Common modifiable risk factors in total joint arthroplasty: a 2021 update—smoking

It has been demonstrated that cigarette smoking (and presumably all forms of tobacco use) impairs wound healing and increases the chance of wound infection after orthopedic surgical procedures. Potential mechanisms for these observations include decreased blood flow due to vasoconstriction and local tissue hypoxia. Aside from its effect on soft tissues, it is believed that cigarette smoking also affects bone regeneration and bone healing directly, leading to nonunion after lumbar or ankle arthrodesis [1]. Therefore, it is not surprising that smoking has been shown to be a risk factor for various orthopedic surgeries, including total joint arthroplasties (TJA).

Among the three modifiable risk factors (diabetes, obesity, and tobacco smoking) discussed in this series of articles, tobacco smoking has the weakest evidence and had been, until recently, infrequently mentioned during patient counseling. Are heavy smokers reasonable candidates for TJA? Are the effects of chronic smoking reversible? Should patients be advised to stop smoking before surgeries? Steven MacDonald from The University of Western Ontario, London, Ontario, Canada reviews the current evidence with us.

Steven MacDonald

University of Western Ontario
London, Canada

Does active smoking have a negative impact on total joint arthroplasty?

Roughly 3,500 chemicals are released during cigarette smoking. Among these chemicals, nicotine as a vasoconstrictor reduces blood flow to skin, increases platelet aggregation, and inhibits the function of fibroblasts, red blood cells, and macrophages. Carbon monoxide, via its stronger affinity for hemoglobin than oxygen, causes the displacement of oxygen from hemoglobin, which leads to a lower oxygen tension in cutaneous and subcutaneous tissues. Hydrogen cyanide inhibits the activity of enzymes involved in oxidative metabolism and oxygen transport at a cellular level [1, 2]. With these known physiological effects, it is therefore natural to suspect that tobacco smoking can lead to negative outcomes after TJA. The clinical evidence, however, has been inconclusive and the degree of correlation unclear [3]. As has been pointed out by many, in comparison to nonsmokers, smokers had an increased risk of wound complications, deep infections, implant revisions, hospital readmissions, reoperations, and mortality, though others had reported no statistically significant differences on the same outcomes between smokers and nonsmokers [3, 4].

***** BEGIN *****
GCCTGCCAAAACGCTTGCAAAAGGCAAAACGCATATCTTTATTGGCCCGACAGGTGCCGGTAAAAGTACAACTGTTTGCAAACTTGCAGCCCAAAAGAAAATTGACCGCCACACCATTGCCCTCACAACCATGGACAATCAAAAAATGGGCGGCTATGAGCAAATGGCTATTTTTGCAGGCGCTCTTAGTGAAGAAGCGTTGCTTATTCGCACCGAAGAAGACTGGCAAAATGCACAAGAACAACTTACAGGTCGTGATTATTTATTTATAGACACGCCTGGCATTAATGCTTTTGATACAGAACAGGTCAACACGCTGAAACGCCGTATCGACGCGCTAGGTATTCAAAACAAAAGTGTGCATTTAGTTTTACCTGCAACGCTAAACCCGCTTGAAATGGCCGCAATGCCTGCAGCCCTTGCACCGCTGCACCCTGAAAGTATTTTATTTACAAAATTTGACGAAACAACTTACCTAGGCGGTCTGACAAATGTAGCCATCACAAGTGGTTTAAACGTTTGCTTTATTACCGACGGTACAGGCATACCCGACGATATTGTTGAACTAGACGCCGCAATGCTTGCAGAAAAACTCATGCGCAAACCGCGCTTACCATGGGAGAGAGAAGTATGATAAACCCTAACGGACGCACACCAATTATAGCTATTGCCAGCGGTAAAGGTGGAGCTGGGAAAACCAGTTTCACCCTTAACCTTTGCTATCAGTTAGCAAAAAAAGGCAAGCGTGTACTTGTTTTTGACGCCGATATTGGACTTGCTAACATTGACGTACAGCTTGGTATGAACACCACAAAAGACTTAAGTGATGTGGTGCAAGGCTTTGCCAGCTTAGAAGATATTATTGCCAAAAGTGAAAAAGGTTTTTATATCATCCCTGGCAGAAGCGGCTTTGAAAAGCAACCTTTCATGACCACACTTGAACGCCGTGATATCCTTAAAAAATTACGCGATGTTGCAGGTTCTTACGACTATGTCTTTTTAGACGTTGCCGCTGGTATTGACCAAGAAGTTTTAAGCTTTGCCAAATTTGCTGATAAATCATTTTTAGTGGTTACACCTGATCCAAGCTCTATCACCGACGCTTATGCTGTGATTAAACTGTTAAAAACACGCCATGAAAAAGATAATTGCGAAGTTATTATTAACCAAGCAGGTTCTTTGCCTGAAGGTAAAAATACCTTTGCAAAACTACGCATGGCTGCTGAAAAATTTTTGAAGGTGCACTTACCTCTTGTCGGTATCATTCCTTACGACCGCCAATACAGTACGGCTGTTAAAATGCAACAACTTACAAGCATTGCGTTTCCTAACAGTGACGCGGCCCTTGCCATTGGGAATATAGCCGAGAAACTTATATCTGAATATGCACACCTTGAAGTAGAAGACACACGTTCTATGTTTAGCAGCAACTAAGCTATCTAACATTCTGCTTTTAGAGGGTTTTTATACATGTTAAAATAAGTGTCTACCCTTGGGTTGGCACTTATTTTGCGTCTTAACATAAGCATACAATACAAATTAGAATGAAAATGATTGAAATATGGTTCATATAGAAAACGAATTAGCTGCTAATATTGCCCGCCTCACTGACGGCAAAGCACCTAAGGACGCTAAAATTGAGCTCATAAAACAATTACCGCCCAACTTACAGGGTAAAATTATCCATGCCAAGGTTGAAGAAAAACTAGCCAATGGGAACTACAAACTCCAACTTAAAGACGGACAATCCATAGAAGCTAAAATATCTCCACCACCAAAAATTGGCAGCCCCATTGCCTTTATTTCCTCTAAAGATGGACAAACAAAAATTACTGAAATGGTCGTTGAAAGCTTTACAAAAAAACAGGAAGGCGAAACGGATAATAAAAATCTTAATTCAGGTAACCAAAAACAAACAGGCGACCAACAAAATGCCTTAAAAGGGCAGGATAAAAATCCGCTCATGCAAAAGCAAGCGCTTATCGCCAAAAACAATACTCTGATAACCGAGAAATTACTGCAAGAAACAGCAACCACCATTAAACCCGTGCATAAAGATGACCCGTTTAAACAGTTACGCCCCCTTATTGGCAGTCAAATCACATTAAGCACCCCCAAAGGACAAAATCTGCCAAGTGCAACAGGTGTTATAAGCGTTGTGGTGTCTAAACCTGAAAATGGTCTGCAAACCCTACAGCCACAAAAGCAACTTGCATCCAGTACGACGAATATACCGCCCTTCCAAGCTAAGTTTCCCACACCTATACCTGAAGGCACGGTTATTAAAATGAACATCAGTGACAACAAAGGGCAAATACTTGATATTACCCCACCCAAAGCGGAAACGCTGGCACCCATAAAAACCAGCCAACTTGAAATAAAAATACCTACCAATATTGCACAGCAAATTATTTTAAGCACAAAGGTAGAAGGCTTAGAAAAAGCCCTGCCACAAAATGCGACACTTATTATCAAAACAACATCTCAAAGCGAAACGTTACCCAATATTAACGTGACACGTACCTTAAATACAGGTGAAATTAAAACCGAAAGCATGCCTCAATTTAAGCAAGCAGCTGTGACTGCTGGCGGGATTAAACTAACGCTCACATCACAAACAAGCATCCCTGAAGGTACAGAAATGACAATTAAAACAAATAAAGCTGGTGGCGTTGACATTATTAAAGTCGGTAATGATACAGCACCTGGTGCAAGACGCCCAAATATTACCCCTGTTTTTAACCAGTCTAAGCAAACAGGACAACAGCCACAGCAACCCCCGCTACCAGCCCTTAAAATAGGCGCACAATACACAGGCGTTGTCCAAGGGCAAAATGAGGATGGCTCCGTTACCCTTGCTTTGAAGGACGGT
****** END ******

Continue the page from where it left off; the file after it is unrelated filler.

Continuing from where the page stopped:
The discrepancies among different publications may be explained by, for example, the differences between total hip arthroplasty (THA) and total knee arthroplasty (TKA), as seen in the reports by Khan et al [5] and Peersman et al [6]. While Khan et al [5] reported that no statistically increased risk of superficial or deep infection was observed for smokers in THA, Peersman et al [6] reported that active smoking was associated with an increased overall risk of infection after TKA. Patient heterogeneity could be another explanation: in a 2011 study by Singh [7], results showed that, when nonsmokers were used as the reference, former smokers had higher odds of any postoperative complication (odds ratio [95% confidence interval, CI], OR = 1.32 [1.05, 1.66]) than current smokers (OR [95% CI] = 1.24 [1.01, 1.54]). Former smokers were also observed to have higher odds of death (OR [95% CI] = 1.69 [1.08, 2.64]) than current smokers (OR = [95% CI] 1.63 [1.06, 2.51]). Singh [7] reasoned that in the study population, the current smokers tended to be younger than the former smokers and therefore the observation may reflect the survival advantage of the younger cohort of patients; readers should therefore be cautious when interpreting the results. Not surprisingly, a number of more recent studies using multivariate regression analysis to adjust for confounding factors showed that former smokers had reduced risk in periprosthetic joint infection (PJI) or reoperation for infection in comparison to current smokers after primary TJA [4, 8].

Other factors such as small sample size and short-term outcomes may also explain the contradictory results [3, 4]. In addition, differences in the definition of the outcome measures (eg, surgical site infection, SSI) and smoking status may also contribute to the different results of the studies [8].

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  • Recent publications on outcomes after primary total joint arthroplasty
  • Is there a difference between heavy smokers versus light smokers?
  • Variations in the definition of smoking status
  • Quitting smoking: better late than never
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Contributing experts

This series of articles was created with the support of the following specialists (in alphabetical order):

Matthew P Abdel

Mayo Clinic
Rochester, United States

Steven MacDonald

University of Western Ontario
London, Canada

Michael A Mont

Rubin Institute for Advanced Orthopedics
Baltimore, United States

This article was compiled by Maio Chen, Senior Project Manager Medical Writing, AO Foundation, Switzerland.


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